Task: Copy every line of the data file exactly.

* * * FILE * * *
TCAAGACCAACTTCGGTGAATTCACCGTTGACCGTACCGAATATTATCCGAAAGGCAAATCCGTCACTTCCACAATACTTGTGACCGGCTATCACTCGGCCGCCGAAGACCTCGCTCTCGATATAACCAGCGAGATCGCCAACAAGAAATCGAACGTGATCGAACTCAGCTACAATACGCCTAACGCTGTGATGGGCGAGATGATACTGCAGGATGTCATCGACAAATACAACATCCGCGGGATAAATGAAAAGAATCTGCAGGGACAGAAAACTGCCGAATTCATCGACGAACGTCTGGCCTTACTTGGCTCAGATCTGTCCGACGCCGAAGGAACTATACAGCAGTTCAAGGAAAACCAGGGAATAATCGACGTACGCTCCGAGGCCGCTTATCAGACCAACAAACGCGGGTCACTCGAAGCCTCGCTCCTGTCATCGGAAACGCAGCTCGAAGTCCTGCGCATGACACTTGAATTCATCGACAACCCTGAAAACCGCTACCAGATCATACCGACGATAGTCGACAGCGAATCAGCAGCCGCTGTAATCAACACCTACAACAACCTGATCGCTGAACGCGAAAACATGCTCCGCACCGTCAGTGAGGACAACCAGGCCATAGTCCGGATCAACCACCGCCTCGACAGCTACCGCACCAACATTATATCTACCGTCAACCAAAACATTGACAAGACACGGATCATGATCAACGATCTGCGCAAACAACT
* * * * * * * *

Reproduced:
TCAAGACCAACTTCGGTGAATTCACCGTTGACCGTACCGAATATTATCCGAAAGGCAAATCCGTCACTTCCACAATACTTGTGACCGGCTATCACTCGGCCGCCGAAGACCTCGCTCTCGATATAACCAGCGAGATCGCCAACAAGAAATCGAACGTGATCGAACTCAGCTACAATACGCCTAACGCTGTGATGGGCGAGATGATACTGCAGGATGTCATCGACAAATACAACATCCGCGGGATAAATGAAAAGAATCTGCAGGGACAGAAAACTGCCGAATTCATCGACGAACGTCTGGCCTTACTTGGCTCAGATCTGTCCGACGCCGAAGGAACTATACAGCAGTTCAAGGAAAACCAGGGAATAATCGACGTACGCTCCGAGGCCGCTTATCAGACCAACAAACGCGGGTCACTCGAAGCCTCGCTCCTGTCATCGGAAACGCAGCTCGAAGTCCTGCGCATGACACTTGAATTCATCGACAACCCTGAAAACCGCTACCAGATCATACCGACGATAGTCGACAGCGAATCAGCAGCCGCTGTAATCAACACCTACAACAACCTGATCGCTGAACGCGAAAACATGCTCCGCACCGTCAGTGAGGACAACCAGGCCATAGTCCGGATCAACCACCGCCTCGACAGCTACCGCACCAACATTATATCTACCGTCAACCAAAACATTGACAAGACACGGATCATGATCAACGATCTGCGCAAACAACT